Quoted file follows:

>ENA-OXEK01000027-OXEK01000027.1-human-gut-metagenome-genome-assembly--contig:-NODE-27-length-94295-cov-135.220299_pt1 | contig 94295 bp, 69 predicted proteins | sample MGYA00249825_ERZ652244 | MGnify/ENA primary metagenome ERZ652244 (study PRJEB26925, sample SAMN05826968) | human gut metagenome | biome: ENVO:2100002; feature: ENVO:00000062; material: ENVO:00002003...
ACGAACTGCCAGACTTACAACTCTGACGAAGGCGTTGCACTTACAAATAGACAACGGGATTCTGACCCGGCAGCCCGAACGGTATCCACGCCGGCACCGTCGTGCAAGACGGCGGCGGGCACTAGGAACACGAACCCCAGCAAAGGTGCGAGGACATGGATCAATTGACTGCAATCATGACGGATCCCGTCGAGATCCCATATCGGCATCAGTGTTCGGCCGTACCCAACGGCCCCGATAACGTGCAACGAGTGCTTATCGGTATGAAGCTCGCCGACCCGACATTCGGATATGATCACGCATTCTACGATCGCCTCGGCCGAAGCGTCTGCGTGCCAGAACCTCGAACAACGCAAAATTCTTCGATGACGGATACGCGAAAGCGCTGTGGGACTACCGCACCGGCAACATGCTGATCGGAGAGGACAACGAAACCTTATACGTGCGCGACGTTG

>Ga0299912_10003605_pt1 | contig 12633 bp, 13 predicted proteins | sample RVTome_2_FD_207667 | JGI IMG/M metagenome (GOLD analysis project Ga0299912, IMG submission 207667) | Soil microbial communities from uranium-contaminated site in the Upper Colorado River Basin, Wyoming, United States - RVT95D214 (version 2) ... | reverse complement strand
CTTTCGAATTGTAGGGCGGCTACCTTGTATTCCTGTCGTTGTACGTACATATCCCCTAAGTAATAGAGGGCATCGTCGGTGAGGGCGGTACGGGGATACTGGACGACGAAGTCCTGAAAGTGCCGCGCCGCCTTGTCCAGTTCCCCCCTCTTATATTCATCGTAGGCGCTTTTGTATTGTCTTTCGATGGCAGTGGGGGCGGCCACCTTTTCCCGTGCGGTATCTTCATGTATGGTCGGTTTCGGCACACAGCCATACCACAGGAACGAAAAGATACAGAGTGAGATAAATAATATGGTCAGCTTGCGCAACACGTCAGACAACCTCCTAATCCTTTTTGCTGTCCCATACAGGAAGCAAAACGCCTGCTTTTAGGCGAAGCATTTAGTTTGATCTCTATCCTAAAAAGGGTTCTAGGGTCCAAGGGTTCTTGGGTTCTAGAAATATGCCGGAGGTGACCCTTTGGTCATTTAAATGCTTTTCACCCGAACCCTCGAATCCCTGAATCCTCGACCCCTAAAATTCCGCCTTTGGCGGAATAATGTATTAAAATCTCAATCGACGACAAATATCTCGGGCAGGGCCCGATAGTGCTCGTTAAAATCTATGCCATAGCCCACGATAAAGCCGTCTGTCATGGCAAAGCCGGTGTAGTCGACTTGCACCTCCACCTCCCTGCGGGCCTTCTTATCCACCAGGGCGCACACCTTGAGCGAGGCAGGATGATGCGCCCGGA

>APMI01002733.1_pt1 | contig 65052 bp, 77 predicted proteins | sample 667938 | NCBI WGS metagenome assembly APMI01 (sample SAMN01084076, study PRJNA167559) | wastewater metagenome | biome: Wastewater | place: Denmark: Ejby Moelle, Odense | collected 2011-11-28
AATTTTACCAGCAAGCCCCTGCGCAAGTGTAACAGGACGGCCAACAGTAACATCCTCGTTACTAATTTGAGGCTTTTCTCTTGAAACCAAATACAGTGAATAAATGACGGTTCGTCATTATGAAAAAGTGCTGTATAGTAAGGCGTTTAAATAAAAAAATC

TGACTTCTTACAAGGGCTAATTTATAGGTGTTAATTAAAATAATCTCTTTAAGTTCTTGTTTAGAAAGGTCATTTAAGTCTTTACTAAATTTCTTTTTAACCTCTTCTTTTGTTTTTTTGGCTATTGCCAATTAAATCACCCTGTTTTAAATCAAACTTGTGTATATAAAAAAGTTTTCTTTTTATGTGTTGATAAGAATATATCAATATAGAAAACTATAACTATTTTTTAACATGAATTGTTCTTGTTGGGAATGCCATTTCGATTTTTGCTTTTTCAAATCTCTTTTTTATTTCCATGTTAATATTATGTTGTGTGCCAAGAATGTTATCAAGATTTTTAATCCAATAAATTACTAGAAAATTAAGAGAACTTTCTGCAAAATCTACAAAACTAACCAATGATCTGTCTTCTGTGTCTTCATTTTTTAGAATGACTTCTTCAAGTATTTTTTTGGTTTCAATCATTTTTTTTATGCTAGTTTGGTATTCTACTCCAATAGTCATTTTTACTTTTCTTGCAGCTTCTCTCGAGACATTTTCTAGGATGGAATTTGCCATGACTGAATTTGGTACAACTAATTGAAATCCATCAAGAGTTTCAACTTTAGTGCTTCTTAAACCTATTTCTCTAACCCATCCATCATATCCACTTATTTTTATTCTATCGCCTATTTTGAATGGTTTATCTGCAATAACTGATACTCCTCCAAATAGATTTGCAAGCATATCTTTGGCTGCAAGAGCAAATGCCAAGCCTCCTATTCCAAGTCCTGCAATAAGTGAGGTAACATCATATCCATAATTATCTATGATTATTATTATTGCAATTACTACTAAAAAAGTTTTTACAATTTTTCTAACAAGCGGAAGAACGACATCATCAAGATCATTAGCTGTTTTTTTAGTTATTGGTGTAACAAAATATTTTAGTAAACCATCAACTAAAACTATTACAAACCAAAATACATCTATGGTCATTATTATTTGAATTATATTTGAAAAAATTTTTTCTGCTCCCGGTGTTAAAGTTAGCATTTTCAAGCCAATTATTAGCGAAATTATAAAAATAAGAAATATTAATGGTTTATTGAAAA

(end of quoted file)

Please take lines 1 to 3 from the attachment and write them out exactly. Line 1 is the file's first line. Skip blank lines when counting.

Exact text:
>ENA-OXEK01000027-OXEK01000027.1-human-gut-metagenome-genome-assembly--contig:-NODE-27-length-94295-cov-135.220299_pt1 | contig 94295 bp, 69 predicted proteins | sample MGYA00249825_ERZ652244 | MGnify/ENA primary metagenome ERZ652244 (study PRJEB26925, sample SAMN05826968) | human gut metagenome | biome: ENVO:2100002; feature: ENVO:00000062; material: ENVO:00002003...
ACGAACTGCCAGACTTACAACTCTGACGAAGGCGTTGCACTTACAAATAGACAACGGGATTCTGACCCGGCAGCCCGAACGGTATCCACGCCGGCACCGTCGTGCAAGACGGCGGCGGGCACTAGGAACACGAACCCCAGCAAAGGTGCGAGGACATGGATCAATTGACTGCAATCATGACGGATCCCGTCGAGATCCCATATCGGCATCAGTGTTCGGCCGTACCCAACGGCCCCGATAACGTGCAACGAGTGCTTATCGGTATGAAGCTCGCCGACCCGACATTCGGATATGATCACGCATTCTACGATCGCCTCGGCCGAAGCGTCTGCGTGCCAGAACCTCGAACAACGCAAAATTCTTCGATGACGGATACGCGAAAGCGCTGTGGGACTACCGCACCGGCAACATGCTGATCGGAGAGGACAACGAAACCTTATACGTGCGCGACGTTG

>Ga0299912_10003605_pt1 | contig 12633 bp, 13 predicted proteins | sample RVTome_2_FD_207667 | JGI IMG/M metagenome (GOLD analysis project Ga0299912, IMG submission 207667) | Soil microbial communities from uranium-contaminated site in the Upper Colorado River Basin, Wyoming, United States - RVT95D214 (version 2) ... | reverse complement strand